Pakistani doctor urges people to volunteer for COVID-19 vaccine trial

Ejaz A. Khan, Chief of Pediatrics and clinical in charge of Ad5-nCoV Phase III trial, gestures during an interview with Reuters at the Shifa International Hospital, in Islamabad on Sept. 29, 2020. (REUTERS)
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Updated 30 September 2020

Pakistani doctor urges people to volunteer for COVID-19 vaccine trial

  • Volunteers must be over 18, not have tested positive for COVID-19
  • The trial's end point, is flexible, but one goal is to show the vaccine is 50% more effective than a placebo, says doctor Ejaz Khan

ISLAMABAD: The physician heading a Phase III clinical trial in Pakistan for a Chinese COVID-19 vaccine candidate has urged people to volunteer for the trial, overcoming the resistance in the country to immunisation programmes.
Pakistan launched the trial last week for Ad5-nCoV, a vaccine candidate co-developed by CanSino Biologics and a Chinese military-backed research unit.
It is the first-ever large scale trial in Pakistan, which has grappled with disinformation around other long-established vaccines, and attacks on health workers administering them.
Efforts to eradicate polio, for instance, have for years been undermined by opposition from some Islamists, who say immunisation is a foreign ploy to sterilize Muslim children or a cover for Western spies.
“There are lots of challenges whenever you introduce something new and a vaccine is part of it. Vaccine hesitancy, unfortunately, with a country like Pakistan is also pretty much high,” Ejaz A. Khan, who is heading the trial at Islamabad's Shifa International Hospital, told Reuters on Tuesday.
"People should come and volunteer, people should not be hesitant. They can take part and become part of the team which is fighting COVID-19."
Khan, who has taken part in immunisation drives for three decades in Pakistan, said even existing vaccines had side effects, and hoped Ad5-nCoV would not fall prey to this discussion.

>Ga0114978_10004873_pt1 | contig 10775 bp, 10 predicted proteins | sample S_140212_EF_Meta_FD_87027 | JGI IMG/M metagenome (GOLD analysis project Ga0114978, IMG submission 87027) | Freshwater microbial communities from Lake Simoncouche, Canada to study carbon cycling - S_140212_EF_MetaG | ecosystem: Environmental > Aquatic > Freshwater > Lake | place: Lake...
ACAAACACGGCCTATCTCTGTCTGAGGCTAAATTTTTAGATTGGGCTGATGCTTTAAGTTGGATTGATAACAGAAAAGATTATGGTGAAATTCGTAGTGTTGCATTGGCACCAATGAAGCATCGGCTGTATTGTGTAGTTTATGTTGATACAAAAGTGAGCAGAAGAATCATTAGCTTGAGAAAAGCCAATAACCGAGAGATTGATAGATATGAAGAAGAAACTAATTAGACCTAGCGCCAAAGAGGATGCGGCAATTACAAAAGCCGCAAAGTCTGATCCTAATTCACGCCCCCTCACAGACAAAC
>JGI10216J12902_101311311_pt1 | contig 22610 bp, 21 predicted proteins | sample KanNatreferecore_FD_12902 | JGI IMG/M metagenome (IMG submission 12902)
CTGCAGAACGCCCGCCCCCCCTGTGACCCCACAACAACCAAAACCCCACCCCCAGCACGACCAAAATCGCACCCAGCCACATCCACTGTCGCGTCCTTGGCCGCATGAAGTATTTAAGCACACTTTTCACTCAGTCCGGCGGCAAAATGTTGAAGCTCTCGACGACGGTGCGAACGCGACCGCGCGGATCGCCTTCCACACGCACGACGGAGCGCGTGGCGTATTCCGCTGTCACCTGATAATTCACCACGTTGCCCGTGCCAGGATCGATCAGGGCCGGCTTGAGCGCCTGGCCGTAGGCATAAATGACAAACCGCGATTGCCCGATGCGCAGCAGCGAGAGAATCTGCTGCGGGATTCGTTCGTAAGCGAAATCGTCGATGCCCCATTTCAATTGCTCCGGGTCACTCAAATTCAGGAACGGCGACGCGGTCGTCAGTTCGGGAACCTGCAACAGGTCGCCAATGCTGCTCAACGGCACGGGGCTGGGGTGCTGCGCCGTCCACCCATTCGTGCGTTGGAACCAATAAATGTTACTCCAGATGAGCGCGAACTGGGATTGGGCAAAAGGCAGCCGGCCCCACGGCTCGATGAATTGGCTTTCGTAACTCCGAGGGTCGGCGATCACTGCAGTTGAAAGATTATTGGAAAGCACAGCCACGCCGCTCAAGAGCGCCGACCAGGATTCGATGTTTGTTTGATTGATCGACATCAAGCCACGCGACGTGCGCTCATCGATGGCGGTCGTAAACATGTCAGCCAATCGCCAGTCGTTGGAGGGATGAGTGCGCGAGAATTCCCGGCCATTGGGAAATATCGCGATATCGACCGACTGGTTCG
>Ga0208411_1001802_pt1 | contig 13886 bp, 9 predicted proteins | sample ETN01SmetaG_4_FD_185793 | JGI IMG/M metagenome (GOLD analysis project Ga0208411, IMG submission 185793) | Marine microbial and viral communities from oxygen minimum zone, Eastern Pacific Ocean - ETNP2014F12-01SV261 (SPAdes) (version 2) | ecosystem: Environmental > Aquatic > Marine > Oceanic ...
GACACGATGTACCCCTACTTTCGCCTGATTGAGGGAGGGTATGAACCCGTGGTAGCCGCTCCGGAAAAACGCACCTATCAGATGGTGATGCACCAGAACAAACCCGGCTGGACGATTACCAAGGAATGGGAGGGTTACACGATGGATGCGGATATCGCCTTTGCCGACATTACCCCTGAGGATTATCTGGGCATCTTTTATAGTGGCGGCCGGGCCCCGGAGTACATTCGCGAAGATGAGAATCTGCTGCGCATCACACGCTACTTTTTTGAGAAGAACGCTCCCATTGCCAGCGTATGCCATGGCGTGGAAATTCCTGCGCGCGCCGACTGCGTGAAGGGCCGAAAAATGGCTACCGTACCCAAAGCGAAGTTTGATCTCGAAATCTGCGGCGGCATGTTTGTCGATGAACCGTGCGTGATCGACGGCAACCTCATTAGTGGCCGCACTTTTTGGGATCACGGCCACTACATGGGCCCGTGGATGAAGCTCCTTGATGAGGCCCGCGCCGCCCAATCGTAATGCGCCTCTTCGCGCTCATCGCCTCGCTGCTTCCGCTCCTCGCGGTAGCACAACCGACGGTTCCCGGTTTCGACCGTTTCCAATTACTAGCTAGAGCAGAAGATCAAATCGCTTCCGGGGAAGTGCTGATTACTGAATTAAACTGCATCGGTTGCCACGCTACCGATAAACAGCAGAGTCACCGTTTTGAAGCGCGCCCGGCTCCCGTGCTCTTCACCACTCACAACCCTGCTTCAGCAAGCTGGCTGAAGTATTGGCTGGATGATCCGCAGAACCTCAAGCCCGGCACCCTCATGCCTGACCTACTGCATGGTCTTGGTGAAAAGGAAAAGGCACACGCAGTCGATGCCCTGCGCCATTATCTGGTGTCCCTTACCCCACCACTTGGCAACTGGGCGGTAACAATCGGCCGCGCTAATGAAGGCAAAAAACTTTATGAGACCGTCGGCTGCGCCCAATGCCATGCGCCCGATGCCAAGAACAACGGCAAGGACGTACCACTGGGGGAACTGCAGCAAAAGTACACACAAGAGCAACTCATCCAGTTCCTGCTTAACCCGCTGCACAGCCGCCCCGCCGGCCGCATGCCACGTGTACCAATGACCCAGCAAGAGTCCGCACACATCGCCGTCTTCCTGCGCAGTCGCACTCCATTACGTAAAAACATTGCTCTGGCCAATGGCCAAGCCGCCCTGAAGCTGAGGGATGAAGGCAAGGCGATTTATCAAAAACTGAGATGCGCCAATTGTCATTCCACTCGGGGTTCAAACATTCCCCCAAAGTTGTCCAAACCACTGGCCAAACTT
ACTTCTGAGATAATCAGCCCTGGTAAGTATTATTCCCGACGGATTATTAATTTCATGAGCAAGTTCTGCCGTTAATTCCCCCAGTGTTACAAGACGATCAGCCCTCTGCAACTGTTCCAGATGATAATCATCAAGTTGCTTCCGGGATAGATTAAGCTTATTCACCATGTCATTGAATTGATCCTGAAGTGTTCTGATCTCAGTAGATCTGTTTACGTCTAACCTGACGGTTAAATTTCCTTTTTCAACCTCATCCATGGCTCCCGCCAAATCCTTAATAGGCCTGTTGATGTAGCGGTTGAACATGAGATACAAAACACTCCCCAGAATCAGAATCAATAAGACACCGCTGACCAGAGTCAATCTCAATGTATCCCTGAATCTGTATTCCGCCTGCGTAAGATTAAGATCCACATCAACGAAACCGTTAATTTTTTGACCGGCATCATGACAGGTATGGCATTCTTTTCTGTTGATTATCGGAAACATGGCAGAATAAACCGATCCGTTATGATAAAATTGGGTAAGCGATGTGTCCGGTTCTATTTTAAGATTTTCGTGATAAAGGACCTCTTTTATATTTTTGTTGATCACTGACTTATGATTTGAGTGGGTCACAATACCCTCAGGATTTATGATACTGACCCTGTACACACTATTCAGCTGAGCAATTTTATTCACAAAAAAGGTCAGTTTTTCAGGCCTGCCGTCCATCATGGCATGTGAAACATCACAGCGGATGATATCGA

Shifa International, the first of five trial sites in Pakistan, has repurposed a building previously used for COVID-19 testing for the trial, which it hopes will have 2,000 participants.
Volunteers arrive by appointment, and are recruited through NGOs, hospitals, and corporations.
Volunteers must be over 18, not have tested positive for COVID-19, not have immune deficiencies, and not be pregnant for the duration of the trial. A one-time 2,000 Pakistani rupees ($12) compensation for travel and food expenses is provided, Khan said.
The trial's end point, Khan said, is flexible, but one goal is to show the vaccine is 50% more effective than a placebo.
Once proven, Khan said it was expected Pakistan would be provided with several million doses on a priority basis by CanSinoBio.
Pakistan’s National Institute of Health, which is overseeing the trial, did not respond to a Reuters request for comment.
Pakistan reported 541 new cases on Tuesday - taking the total to 312,263 with 6,479 deaths.


Pakistan Steel Mills workers say will challenge mass layoffs in court

Updated 18 min 18 sec ago

Pakistan Steel Mills workers say will challenge mass layoffs in court